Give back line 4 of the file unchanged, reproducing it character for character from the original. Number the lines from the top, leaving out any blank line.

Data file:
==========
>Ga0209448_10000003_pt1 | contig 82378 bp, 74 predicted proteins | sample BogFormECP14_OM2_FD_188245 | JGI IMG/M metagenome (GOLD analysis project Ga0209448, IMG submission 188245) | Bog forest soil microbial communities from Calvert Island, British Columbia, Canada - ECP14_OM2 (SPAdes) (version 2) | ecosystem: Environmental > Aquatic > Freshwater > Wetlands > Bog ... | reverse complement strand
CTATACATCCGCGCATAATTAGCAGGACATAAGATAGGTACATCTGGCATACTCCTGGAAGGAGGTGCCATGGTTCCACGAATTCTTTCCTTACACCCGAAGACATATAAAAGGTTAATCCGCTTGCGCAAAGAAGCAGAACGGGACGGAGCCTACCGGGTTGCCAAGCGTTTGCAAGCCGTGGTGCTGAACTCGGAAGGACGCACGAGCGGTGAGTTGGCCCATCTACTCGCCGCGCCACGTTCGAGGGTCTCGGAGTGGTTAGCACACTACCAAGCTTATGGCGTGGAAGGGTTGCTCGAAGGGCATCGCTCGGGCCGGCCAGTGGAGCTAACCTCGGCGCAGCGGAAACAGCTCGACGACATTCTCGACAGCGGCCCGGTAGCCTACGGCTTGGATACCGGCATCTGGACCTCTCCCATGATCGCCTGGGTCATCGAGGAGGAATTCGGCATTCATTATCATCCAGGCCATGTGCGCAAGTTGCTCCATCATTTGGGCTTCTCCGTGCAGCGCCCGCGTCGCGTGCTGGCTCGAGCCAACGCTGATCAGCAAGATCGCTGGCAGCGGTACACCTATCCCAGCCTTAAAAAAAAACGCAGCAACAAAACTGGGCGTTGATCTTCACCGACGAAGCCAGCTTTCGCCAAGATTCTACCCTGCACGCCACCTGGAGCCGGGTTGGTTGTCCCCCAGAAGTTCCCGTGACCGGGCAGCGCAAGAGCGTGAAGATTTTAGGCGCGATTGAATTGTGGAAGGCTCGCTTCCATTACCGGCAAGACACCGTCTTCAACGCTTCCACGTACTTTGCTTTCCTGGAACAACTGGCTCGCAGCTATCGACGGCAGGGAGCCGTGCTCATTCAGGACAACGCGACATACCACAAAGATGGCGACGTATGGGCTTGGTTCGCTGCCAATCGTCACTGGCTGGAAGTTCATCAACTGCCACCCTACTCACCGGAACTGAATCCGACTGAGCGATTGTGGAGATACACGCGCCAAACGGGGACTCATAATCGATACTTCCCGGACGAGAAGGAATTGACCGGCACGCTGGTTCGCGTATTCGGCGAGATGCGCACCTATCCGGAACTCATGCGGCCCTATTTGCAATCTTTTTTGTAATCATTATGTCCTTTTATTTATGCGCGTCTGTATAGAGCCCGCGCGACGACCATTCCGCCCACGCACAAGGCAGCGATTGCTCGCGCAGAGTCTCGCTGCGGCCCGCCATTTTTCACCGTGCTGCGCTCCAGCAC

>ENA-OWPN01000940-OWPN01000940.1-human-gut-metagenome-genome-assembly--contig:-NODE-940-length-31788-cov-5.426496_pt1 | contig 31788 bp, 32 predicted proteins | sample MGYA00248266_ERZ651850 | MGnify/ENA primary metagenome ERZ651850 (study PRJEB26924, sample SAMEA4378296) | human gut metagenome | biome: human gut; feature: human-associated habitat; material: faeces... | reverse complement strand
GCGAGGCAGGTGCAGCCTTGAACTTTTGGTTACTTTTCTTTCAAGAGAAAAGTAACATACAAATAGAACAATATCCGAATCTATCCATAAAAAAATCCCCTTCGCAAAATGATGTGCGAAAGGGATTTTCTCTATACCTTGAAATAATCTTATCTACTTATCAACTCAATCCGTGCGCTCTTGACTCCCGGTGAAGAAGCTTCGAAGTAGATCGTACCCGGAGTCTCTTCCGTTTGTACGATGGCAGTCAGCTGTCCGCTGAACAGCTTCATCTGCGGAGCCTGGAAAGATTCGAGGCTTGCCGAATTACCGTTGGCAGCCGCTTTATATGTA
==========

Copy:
GCGAGGCAGGTGCAGCCTTGAACTTTTGGTTACTTTTCTTTCAAGAGAAAAGTAACATACAAATAGAACAATATCCGAATCTATCCATAAAAAAATCCCCTTCGCAAAATGATGTGCGAAAGGGATTTTCTCTATACCTTGAAATAATCTTATCTACTTATCAACTCAATCCGTGCGCTCTTGACTCCCGGTGAAGAAGCTTCGAAGTAGATCGTACCCGGAGTCTCTTCCGTTTGTACGATGGCAGTCAGCTGTCCGCTGAACAGCTTCATCTGCGGAGCCTGGAAAGATTCGAGGCTTGCCGAATTACCGTTGGCAGCCGCTTTATATGTA